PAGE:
Appellant argues that the court erred by failing to announce on the record that he voluntarily waived his right to a jury trial. He argues that the court's ruling that he " knowingly and intelligently" waived his right is insufficient to satisfy Maryland Rule 4-246(b) without an explicit finding of voluntariness. He contends that his failure to object to the court's ruling does not preclude appellate review.
The State maintains that the court complied with Rule 4-246(b). The State concedes that the Rule requires strict compliance, but argues that, in the instant matter, the court did find that appellant made a voluntary waiver. The State notes that the court, before making its final ruling, asked appellant whether his decision to elect a bench trial was " freely and voluntarily" made to which appellant responded in the affirmative. As such, the State concludes, it would be perverse to give appellant a " windfall benefit of a new trial" when the record clearly indicates that the court ensured that appellant knowingly and voluntarily waived his right to a jury trial.
We turn to appellant's argument that the trial court erred by failing to announce on the record a determination that he voluntarily waived his right to a jury trial. Maryland Rule 4-246(b) provides, in pertinent part, as follows:
" A defendant may waive the right to a trial by jury at any time before the commencement of trial. The court may
not accept the waiver until, after an examination of the defendant on the record in open court conducted by the court, the State's Attorney, the attorney for the defendant, or any combination thereof, the court determines and announces on the record that the waiver is made knowingly and voluntarily ." (Emphasis added).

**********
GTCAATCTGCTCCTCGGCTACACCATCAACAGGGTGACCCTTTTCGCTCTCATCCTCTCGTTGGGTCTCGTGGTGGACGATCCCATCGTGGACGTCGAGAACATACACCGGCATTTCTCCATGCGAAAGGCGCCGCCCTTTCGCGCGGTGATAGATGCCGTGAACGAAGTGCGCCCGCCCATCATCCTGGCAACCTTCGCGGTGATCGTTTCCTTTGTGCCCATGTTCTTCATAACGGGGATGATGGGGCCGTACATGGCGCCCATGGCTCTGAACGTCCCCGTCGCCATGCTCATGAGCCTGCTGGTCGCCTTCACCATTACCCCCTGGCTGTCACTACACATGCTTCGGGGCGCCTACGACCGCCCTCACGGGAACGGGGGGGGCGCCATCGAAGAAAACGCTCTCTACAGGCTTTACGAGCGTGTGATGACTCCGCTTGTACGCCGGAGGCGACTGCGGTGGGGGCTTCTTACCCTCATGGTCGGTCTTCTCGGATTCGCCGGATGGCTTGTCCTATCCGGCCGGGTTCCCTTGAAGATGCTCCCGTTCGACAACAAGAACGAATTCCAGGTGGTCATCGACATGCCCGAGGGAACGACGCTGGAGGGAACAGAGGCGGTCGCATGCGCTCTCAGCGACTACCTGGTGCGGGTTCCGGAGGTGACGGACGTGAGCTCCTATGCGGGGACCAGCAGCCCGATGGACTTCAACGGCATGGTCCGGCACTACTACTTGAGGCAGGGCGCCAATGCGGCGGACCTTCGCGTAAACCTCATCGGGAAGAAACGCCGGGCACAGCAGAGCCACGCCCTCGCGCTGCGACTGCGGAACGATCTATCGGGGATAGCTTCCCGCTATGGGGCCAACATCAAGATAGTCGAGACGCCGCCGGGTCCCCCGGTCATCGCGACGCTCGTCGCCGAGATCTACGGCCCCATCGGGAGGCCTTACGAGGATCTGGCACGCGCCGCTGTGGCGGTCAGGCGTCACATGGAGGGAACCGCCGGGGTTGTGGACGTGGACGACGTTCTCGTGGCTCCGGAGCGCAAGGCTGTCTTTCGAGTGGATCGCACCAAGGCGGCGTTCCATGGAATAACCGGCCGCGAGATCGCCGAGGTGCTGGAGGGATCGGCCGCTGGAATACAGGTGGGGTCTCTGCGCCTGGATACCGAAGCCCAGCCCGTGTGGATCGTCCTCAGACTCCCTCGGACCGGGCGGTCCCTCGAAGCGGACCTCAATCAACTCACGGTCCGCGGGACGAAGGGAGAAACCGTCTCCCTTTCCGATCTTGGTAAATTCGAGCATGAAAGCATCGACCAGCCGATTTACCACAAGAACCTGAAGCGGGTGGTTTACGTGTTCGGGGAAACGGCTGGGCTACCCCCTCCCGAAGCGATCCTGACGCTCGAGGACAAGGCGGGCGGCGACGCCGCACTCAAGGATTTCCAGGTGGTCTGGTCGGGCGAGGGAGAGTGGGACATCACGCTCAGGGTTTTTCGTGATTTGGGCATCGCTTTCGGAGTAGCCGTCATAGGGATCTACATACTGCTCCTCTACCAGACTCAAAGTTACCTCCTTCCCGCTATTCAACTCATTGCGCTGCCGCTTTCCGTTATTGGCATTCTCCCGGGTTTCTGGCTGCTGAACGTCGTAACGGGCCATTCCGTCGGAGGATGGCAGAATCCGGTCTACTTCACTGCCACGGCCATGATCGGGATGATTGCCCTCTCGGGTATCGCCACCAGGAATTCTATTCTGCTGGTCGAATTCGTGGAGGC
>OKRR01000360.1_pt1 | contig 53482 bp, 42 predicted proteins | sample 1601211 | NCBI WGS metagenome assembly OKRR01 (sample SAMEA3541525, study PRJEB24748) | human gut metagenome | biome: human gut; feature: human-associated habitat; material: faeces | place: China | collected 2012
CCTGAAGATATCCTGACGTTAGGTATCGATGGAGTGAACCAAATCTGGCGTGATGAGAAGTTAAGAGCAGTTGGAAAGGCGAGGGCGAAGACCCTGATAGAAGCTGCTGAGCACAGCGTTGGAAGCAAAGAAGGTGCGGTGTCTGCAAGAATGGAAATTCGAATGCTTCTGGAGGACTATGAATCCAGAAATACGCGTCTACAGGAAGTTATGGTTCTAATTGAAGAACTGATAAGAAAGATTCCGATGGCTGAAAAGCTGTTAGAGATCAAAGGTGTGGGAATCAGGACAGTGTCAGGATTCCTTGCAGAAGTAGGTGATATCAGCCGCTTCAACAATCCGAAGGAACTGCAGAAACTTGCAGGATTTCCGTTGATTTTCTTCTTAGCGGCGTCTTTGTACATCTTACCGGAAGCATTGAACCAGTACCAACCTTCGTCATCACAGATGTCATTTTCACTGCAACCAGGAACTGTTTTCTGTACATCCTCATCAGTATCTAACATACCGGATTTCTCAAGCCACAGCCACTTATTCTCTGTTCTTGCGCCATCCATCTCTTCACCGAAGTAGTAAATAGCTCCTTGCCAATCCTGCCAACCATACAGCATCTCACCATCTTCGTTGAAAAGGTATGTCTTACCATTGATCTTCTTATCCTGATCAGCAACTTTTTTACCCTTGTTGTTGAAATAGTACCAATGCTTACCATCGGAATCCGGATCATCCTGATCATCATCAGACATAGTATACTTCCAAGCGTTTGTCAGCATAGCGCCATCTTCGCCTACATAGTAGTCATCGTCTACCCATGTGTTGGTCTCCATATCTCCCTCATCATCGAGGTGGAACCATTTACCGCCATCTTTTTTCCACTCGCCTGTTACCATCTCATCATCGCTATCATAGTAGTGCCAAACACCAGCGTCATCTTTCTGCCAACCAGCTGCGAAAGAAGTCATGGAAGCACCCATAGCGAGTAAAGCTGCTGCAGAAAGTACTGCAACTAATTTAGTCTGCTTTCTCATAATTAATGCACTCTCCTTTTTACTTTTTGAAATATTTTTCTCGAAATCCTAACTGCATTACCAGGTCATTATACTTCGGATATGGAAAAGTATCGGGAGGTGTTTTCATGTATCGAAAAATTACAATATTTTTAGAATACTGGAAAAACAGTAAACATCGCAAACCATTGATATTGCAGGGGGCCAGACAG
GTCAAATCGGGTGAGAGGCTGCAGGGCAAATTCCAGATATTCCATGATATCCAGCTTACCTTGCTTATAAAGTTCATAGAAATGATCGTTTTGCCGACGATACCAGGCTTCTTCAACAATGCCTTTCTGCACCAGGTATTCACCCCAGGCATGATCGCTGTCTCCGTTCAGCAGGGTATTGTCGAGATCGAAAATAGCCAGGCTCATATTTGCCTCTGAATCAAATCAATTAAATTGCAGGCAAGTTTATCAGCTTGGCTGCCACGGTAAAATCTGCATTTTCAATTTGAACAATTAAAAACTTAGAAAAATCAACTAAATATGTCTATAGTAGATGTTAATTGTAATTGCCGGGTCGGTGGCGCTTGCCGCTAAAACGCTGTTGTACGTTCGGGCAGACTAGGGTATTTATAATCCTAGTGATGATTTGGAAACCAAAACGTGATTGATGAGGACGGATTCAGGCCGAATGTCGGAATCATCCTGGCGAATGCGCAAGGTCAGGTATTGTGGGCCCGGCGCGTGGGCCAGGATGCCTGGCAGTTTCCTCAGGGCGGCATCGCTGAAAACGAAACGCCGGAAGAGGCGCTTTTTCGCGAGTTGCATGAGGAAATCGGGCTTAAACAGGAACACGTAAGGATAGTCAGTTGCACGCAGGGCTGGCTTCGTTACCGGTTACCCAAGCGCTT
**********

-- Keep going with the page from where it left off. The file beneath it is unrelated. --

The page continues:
The waiver of a jury trial is a two-step process. The trial judge must determine that the waiver is knowing and voluntary. [217 Md.App. 674] And the trial judge must make that finding on the record.
In Valonis & Tyler v. State, 431 Md. 551, 567, 66 A.3d 661, 670 (2013), the Court of Appeals left no doubt that the trial judge must make a determination, on the record, that the defendant's waiver is both knowing and voluntary . In order to guide the trial courts, the Court of Appeals in that consolidated case exercised its discretion under Rule 8-131 and addressed appellants' argument even though there was no contemporaneous objection lodged in the trial court. The Court did so " to review the merits . . . due to our perception of a recurring problem--namely, the failure of trial judges to follow Rule 4-246(b)--and to further encourage trial judges to adhere to the letter of the Rule." Nalls & Melvin v. State, 437 Md. 674, 693, 89 A.3d 1126 (2014). Post Valonis, there can be no doubt that, even though no specific litany is required, the record must reflect that the trial judge explicitly found that the defendant waived a jury both knowingly and voluntarily .
What was less clear following Valonis was whether an appellate court would review a jury trial waiver absent a contemporaneous objection in the trial court. In Nalls & Melvin v. State, the Court of Appeals spoke loud and clear that a contemporaneous objection in the trial court is a necessary predicate for appellate review. After exercising its discretion under Rule 8-131 to review the trial court's compliance with Rule 4-246(b), the Court stated as follows:
" Going forward, however, the appellate courts will continue to review the issue of a trial judge's compliance with Rule 4-246(b) provided a contemporaneous objection is raised in the trial court to preserve the issue for appellate review."
Id. (Emphasis added).
In the case sub judice, appellant made no objection below to the waiver procedure, to its content, or to the trial court's announcement as to the " knowingly and intelligently" made waiver of his right to a jury trial. His challenge to the effectiveness of his waiver is not preserved for our review and [217 Md.App. 675] is not properly before this Court. We shall not exercise our discretion under Rule 8-131 to consider the issue.
JUDGMENTS OF THE CIRCUIT COURT FOR CAROLINE COUNTY AFFIRMED. COSTS TO BE PAID BY APPELLANT.